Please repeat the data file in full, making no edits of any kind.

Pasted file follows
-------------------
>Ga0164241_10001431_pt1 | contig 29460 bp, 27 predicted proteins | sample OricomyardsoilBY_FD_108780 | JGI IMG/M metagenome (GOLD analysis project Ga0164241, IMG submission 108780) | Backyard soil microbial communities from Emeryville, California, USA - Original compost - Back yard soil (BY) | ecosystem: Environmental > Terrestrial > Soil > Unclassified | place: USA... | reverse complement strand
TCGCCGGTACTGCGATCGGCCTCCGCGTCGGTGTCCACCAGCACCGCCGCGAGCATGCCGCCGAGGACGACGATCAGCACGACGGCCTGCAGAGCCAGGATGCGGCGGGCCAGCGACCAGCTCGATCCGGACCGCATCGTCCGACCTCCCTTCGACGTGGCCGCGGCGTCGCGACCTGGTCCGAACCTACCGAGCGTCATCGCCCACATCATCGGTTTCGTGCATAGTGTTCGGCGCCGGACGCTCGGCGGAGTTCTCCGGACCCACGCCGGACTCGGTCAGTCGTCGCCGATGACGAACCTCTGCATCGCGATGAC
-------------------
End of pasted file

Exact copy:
>Ga0164241_10001431_pt1 | contig 29460 bp, 27 predicted proteins | sample OricomyardsoilBY_FD_108780 | JGI IMG/M metagenome (GOLD analysis project Ga0164241, IMG submission 108780) | Backyard soil microbial communities from Emeryville, California, USA - Original compost - Back yard soil (BY) | ecosystem: Environmental > Terrestrial > Soil > Unclassified | place: USA... | reverse complement strand
TCGCCGGTACTGCGATCGGCCTCCGCGTCGGTGTCCACCAGCACCGCCGCGAGCATGCCGCCGAGGACGACGATCAGCACGACGGCCTGCAGAGCCAGGATGCGGCGGGCCAGCGACCAGCTCGATCCGGACCGCATCGTCCGACCTCCCTTCGACGTGGCCGCGGCGTCGCGACCTGGTCCGAACCTACCGAGCGTCATCGCCCACATCATCGGTTTCGTGCATAGTGTTCGGCGCCGGACGCTCGGCGGAGTTCTCCGGACCCACGCCGGACTCGGTCAGTCGTCGCCGATGACGAACCTCTGCATCGCGATGAC